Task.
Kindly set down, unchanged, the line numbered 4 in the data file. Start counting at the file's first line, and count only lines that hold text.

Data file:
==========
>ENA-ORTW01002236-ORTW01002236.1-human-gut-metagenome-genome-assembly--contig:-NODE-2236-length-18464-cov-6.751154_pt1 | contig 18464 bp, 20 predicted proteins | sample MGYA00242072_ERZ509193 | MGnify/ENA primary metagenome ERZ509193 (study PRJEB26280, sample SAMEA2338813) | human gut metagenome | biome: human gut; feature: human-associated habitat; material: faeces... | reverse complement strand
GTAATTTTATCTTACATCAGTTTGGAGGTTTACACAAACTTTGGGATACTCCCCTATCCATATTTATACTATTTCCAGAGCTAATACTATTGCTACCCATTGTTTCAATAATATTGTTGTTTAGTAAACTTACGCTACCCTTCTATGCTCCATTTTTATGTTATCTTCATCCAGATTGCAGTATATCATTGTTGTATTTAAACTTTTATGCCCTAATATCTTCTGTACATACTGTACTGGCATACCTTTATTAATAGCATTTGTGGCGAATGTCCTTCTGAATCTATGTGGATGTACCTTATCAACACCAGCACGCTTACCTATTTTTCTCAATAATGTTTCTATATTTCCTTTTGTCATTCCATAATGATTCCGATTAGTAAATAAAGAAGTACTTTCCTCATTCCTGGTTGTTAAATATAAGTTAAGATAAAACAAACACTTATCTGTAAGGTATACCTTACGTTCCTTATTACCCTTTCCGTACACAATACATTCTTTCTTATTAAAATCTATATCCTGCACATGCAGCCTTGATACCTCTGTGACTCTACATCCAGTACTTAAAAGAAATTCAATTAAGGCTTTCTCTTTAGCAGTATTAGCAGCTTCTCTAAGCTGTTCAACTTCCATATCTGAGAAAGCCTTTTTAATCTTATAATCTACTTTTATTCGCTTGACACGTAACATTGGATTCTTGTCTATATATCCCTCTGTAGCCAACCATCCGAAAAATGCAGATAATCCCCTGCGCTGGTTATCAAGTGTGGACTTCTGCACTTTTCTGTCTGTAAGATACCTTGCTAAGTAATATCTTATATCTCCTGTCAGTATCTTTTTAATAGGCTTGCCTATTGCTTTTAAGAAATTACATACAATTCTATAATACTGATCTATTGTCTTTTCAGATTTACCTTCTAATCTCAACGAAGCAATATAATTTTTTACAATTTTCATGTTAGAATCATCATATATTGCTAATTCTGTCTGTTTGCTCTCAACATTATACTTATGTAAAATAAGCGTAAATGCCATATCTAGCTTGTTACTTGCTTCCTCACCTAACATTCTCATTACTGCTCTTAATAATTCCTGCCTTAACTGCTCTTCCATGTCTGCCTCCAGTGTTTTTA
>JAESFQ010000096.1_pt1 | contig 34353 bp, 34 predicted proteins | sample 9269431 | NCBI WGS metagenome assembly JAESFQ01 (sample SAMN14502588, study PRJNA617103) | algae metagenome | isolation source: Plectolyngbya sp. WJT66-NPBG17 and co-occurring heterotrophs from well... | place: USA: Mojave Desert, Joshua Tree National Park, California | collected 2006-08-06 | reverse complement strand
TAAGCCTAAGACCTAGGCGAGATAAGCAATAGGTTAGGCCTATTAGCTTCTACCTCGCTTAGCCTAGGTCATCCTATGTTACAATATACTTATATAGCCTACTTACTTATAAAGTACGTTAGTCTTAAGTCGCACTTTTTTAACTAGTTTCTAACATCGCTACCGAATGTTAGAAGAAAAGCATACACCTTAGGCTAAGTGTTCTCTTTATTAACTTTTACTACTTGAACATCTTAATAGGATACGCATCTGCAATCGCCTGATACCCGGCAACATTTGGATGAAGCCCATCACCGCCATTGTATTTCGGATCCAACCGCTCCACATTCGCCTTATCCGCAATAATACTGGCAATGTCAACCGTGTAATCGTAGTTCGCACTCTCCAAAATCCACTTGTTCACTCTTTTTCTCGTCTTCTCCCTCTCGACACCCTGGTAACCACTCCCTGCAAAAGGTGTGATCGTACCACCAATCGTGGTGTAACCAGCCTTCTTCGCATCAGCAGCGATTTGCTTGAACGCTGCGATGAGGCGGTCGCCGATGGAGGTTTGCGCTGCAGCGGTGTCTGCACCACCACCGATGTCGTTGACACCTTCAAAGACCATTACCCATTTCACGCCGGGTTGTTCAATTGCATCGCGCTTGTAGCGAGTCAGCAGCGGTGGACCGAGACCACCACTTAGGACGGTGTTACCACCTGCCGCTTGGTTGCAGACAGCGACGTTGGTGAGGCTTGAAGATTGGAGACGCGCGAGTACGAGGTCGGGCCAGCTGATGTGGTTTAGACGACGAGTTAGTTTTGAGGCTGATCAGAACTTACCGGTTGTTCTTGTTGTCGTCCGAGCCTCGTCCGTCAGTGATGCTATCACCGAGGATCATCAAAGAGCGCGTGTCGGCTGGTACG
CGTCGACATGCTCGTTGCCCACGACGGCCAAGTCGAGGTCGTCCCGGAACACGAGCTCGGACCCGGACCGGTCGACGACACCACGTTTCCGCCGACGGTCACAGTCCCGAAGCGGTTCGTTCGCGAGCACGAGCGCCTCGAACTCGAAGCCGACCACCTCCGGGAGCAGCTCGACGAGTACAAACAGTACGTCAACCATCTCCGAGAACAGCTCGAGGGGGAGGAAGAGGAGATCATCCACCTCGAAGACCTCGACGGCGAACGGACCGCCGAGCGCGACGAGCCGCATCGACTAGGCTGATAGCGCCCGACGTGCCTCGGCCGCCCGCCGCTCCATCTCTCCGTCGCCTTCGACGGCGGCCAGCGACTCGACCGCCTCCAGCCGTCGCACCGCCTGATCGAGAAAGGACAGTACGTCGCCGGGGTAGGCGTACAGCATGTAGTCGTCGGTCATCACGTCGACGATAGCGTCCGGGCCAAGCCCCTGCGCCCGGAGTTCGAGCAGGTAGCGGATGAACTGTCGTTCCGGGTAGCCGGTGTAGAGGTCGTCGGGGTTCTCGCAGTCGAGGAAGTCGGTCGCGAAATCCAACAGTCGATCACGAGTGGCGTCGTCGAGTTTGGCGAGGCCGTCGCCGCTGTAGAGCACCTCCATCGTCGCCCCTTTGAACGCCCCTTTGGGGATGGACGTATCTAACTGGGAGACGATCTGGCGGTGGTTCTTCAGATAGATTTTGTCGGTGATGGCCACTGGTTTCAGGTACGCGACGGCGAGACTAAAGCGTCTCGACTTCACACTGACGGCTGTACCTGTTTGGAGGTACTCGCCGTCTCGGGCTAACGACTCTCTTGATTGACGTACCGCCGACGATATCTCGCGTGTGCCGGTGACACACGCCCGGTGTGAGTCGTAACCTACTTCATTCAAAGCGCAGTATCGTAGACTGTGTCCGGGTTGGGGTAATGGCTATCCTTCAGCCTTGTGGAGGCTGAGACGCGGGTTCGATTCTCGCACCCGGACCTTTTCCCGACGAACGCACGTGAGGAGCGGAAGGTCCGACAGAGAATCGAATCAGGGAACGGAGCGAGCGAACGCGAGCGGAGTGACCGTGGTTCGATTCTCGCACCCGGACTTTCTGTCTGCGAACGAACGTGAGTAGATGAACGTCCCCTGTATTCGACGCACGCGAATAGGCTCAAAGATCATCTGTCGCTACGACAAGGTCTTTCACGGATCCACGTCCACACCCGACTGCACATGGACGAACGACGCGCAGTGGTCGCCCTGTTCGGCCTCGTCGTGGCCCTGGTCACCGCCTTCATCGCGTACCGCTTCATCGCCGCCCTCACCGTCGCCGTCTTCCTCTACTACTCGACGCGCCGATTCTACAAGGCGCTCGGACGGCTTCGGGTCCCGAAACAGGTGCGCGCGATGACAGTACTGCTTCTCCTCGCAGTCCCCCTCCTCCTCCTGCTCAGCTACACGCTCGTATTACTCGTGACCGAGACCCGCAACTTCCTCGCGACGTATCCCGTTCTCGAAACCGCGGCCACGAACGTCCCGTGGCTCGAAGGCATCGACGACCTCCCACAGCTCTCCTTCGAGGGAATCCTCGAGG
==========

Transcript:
TAAGCCTAAGACCTAGGCGAGATAAGCAATAGGTTAGGCCTATTAGCTTCTACCTCGCTTAGCCTAGGTCATCCTATGTTACAATATACTTATATAGCCTACTTACTTATAAAGTACGTTAGTCTTAAGTCGCACTTTTTTAACTAGTTTCTAACATCGCTACCGAATGTTAGAAGAAAAGCATACACCTTAGGCTAAGTGTTCTCTTTATTAACTTTTACTACTTGAACATCTTAATAGGATACGCATCTGCAATCGCCTGATACCCGGCAACATTTGGATGAAGCCCATCACCGCCATTGTATTTCGGATCCAACCGCTCCACATTCGCCTTATCCGCAATAATACTGGCAATGTCAACCGTGTAATCGTAGTTCGCACTCTCCAAAATCCACTTGTTCACTCTTTTTCTCGTCTTCTCCCTCTCGACACCCTGGTAACCACTCCCTGCAAAAGGTGTGATCGTACCACCAATCGTGGTGTAACCAGCCTTCTTCGCATCAGCAGCGATTTGCTTGAACGCTGCGATGAGGCGGTCGCCGATGGAGGTTTGCGCTGCAGCGGTGTCTGCACCACCACCGATGTCGTTGACACCTTCAAAGACCATTACCCATTTCACGCCGGGTTGTTCAATTGCATCGCGCTTGTAGCGAGTCAGCAGCGGTGGACCGAGACCACCACTTAGGACGGTGTTACCACCTGCCGCTTGGTTGCAGACAGCGACGTTGGTGAGGCTTGAAGATTGGAGACGCGCGAGTACGAGGTCGGGCCAGCTGATGTGGTTTAGACGACGAGTTAGTTTTGAGGCTGATCAGAACTTACCGGTTGTTCTTGTTGTCGTCCGAGCCTCGTCCGTCAGTGATGCTATCACCGAGGATCATCAAAGAGCGCGTGTCGGCTGGTACG